Reinsurance for High Health Costs: Benefits, Limitations, and Alternatives
Government-sponsored reinsurance for individuals with high health costs is a commonly proposed strategy to improve access and affordability in the individual and small-group health insurance markets. While reinsurance may have some benefits, other schemes may be more effective at accomplishing the same goals at lower cost. Reinsurance can be seen as a crude special case of risk-adjusted insurance subsidies. This paper estimates the effect of different reinsurance schemes on insurance premiums and insurers disincentives to enroll potentially high-cost individuals. We find that reinsurance is relatively ineffective at reducing cream-skimming incentives and argue that more sophisticated risk-adjustment schemes are more effective, particularly under community rating with guaranteed issue. Although in the past risk adjustment had been considered too complex to implement in practice, recent experience suggests that it is now feasible, and we argue that incorporation of risk adjustment would strengthen current health insurance reform efforts.
If you experience problems downloading a file, check if you have the proper application to view it first. In case of further problems read the IDEAS help page. Note that these files are not on the IDEAS site. Please be patient as the files may be large.
As the access to this document is restricted, you may want to look for a different version under "Related research" (further below) or search for a different version of it.
Volume (Year): 13 (2010)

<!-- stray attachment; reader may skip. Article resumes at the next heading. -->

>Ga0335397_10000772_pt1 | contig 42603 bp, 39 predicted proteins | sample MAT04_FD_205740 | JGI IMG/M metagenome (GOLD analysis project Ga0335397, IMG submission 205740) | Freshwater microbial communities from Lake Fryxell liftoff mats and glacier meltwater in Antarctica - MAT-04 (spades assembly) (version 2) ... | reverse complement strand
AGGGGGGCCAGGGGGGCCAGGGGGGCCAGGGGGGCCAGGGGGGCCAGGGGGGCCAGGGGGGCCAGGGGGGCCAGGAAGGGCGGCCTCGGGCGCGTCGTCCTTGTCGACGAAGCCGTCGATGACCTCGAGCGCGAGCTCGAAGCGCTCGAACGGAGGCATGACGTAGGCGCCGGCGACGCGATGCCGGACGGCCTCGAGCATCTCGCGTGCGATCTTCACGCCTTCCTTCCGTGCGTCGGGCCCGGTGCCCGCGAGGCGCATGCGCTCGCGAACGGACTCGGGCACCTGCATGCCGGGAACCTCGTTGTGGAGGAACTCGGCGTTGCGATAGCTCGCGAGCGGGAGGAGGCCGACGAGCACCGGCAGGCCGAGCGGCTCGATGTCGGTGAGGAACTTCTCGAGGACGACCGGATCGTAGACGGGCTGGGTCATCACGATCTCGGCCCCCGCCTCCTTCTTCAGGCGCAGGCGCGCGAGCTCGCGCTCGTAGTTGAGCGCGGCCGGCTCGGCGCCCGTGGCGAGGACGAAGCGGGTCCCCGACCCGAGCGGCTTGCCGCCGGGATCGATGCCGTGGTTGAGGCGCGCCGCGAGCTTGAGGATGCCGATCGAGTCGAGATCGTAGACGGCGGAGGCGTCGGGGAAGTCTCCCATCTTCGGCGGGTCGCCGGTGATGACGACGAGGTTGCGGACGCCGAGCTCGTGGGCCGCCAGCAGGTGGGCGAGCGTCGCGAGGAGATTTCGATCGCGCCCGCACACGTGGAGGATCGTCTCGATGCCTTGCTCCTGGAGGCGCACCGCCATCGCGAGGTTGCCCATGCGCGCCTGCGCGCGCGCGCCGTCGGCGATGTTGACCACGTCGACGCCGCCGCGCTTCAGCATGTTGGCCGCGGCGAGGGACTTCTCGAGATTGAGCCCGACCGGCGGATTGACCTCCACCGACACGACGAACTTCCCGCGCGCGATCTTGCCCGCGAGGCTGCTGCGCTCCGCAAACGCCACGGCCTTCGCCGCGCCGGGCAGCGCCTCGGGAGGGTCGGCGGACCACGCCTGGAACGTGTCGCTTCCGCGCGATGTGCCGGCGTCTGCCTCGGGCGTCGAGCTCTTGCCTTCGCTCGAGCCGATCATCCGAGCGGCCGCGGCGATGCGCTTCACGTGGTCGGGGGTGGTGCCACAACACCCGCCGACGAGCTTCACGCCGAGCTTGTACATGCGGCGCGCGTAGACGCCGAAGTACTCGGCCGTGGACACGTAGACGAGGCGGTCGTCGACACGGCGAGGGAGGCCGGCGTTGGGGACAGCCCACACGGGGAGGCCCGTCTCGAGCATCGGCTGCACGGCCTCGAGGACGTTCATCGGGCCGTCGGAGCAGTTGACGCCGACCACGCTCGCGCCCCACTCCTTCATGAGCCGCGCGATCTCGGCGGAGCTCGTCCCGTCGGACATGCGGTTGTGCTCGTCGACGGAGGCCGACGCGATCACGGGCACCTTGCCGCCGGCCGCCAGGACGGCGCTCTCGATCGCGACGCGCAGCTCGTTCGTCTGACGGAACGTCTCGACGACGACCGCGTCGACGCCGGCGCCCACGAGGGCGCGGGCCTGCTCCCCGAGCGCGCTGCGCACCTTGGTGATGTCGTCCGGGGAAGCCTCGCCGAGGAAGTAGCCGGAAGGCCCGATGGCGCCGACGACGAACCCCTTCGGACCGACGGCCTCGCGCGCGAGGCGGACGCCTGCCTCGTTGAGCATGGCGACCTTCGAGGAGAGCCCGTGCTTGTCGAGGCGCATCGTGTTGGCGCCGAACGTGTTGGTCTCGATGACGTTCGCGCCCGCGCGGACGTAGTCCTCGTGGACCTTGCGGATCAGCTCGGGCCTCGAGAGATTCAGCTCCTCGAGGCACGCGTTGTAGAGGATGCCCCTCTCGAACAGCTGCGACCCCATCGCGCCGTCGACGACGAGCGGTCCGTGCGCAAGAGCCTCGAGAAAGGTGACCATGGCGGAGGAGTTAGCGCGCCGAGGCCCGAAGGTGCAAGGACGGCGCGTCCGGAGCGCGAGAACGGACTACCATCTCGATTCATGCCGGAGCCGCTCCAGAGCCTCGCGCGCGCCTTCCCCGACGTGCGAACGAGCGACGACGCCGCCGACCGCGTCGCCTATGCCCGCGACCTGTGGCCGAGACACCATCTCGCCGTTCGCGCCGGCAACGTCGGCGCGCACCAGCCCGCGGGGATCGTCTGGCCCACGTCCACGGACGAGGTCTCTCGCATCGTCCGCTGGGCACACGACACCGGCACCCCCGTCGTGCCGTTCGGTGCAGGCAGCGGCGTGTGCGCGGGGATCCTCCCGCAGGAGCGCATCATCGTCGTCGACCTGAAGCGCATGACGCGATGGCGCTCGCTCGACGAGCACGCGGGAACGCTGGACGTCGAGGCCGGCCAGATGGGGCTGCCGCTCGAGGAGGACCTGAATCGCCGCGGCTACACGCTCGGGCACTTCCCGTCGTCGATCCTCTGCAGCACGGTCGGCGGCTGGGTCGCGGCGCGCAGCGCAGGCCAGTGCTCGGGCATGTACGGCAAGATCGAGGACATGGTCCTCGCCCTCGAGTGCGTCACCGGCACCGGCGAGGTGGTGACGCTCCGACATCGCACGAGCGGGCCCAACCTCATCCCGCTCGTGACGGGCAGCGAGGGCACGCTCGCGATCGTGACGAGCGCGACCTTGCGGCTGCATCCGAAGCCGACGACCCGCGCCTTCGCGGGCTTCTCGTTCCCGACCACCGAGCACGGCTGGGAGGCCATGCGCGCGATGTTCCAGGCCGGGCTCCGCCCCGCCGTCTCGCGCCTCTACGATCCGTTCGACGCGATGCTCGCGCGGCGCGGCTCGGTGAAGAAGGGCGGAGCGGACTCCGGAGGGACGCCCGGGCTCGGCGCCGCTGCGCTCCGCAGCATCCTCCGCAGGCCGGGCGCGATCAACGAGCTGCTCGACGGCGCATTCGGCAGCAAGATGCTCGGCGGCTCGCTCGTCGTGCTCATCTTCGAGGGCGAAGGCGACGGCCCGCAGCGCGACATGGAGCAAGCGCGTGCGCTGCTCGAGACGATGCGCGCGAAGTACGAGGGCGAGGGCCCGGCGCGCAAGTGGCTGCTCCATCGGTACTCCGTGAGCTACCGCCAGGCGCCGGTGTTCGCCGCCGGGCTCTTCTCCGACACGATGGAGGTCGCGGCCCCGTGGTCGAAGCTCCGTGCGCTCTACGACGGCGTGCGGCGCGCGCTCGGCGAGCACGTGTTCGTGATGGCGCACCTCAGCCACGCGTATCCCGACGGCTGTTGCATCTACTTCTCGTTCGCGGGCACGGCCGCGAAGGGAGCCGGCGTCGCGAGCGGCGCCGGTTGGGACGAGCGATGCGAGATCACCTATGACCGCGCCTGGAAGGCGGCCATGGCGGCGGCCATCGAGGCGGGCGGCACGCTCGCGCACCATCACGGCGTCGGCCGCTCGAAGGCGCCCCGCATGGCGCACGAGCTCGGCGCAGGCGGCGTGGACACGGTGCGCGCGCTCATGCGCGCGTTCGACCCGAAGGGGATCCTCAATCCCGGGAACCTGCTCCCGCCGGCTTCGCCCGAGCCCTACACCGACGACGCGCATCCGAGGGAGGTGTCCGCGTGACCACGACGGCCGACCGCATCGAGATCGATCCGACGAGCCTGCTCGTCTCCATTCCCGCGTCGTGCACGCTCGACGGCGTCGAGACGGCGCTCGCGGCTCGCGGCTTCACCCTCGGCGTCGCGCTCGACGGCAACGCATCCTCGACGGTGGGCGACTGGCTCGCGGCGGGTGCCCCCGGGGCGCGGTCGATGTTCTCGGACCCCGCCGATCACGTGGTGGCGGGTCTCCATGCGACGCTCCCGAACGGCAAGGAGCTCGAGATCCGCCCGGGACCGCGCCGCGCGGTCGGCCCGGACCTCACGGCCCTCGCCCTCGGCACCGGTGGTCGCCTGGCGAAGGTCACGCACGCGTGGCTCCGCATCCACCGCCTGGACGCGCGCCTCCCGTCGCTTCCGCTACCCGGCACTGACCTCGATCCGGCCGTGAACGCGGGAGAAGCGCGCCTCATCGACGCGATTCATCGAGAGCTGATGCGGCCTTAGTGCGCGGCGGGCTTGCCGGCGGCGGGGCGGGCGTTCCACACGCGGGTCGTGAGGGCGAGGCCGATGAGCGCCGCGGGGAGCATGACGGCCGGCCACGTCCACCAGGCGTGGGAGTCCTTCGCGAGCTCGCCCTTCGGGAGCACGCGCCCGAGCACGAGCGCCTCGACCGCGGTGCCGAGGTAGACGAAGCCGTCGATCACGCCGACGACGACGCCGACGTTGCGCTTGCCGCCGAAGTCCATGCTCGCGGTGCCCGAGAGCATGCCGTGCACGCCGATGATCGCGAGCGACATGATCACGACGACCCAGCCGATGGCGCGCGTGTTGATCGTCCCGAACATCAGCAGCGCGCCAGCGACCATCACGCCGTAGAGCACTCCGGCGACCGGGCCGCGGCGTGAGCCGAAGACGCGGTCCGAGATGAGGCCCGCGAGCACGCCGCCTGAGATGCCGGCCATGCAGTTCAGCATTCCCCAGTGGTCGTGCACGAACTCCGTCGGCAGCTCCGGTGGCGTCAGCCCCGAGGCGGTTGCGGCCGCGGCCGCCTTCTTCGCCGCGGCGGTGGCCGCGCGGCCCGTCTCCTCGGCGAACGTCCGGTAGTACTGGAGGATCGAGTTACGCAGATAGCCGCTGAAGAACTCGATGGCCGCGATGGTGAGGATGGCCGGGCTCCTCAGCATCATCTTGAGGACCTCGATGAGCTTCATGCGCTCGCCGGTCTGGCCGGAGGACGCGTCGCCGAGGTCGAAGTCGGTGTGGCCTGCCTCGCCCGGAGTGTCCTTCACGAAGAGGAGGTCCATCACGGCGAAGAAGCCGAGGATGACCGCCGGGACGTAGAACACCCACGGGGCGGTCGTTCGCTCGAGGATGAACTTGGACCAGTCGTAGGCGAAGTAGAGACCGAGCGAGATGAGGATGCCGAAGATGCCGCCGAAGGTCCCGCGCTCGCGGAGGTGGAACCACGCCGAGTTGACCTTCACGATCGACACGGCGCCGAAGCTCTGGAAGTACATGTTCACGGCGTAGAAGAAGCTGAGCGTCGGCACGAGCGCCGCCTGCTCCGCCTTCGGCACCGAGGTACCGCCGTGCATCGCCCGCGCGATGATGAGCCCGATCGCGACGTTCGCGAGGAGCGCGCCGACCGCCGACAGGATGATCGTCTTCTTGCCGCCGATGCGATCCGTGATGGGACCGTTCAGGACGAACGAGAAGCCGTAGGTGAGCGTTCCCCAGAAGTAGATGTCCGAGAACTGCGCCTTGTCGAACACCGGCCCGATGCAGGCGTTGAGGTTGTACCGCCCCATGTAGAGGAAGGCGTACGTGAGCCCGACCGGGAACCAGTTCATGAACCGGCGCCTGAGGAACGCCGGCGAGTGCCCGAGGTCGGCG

Issue (Month): 2 (July)
|Contact details of provider:|| Web page: https://www.degruyter.com|
|Order Information:||Web: https://www.degruyter.com/view/j/fhep|
References listed on IDEAS
Please report citation or reference errors to , or , if you are the registered author of the cited work, log in to your RePEc Author Service profile, click on "citations" and make appropriate adjustments.:
- Thomas Buchmueller & John Dinardo, 2002.
"Did Community Rating Induce an Adverse Selection Death Spiral? Evidence from New York, Pennsylvania, and Connecticut,"
American Economic Review,
American Economic Association, vol. 92(1), pages 280-294, March.
- Thomas Buchmueller & John DiNardo, 1999. "Did Community Rating Induce an Adverse Selection Death Spiral? Evidencefrom New York, Pennsylvania and Connecticut," NBER Working Papers 6872, National Bureau of Economic Research, Inc.
- van de Ven, Wynand P. M. M. & van Vliet, Rene C. J. A. & Schut, Frederik T. & van Barneveld, Erik M., 2000. "Access to coverage for high-risks in a competitive individual health insurance market: via premium rate restrictions or risk-adjusted premium subsidies?," Journal of Health Economics, Elsevier, vol. 19(3), pages 311-339, May.
- repec:mpr:mprres:4253 is not listed on IDEAS
- Katherine Swartz, 2003. "Reinsuring Risk to Increase Access to Health Insurance," American Economic Review, American Economic Association, vol. 93(2), pages 283-287, May.
- Deborah Chollet, "undated". "The Role of Reinsurance in State Efforts to Expand Coverage," Mathematica Policy Research Reports 6a1891751984484ba20b0719c, Mathematica Policy Research.
- Ellis, Randall P. & McGuire, Thomas G., 2007. "Predictability and predictiveness in health care spending," Journal of Health Economics, Elsevier, vol. 26(1), pages 25-48, January.
- Randall P. Ellis & Thomas G. McGuire, 2006. "Predictability and Predictiveness in Health Care Spending," Boston University - Department of Economics - Working Papers Series WP2006-001, Boston University - Department of Economics.
- Brigitte C. Madrian, 1994. "Employment-Based Health Insurance and Job Mobility: Is there Evidence of Job-Lock?," The Quarterly Journal of Economics, Oxford University Press, vol. 109(1), pages 27-54.
- Brigitte C. Madrian, 1993. "Employment-Based Health Insurance and Job Mobility: Is There Evidence of Job-Lock?," NBER Working Papers 4476, National Bureau of Economic Research, Inc.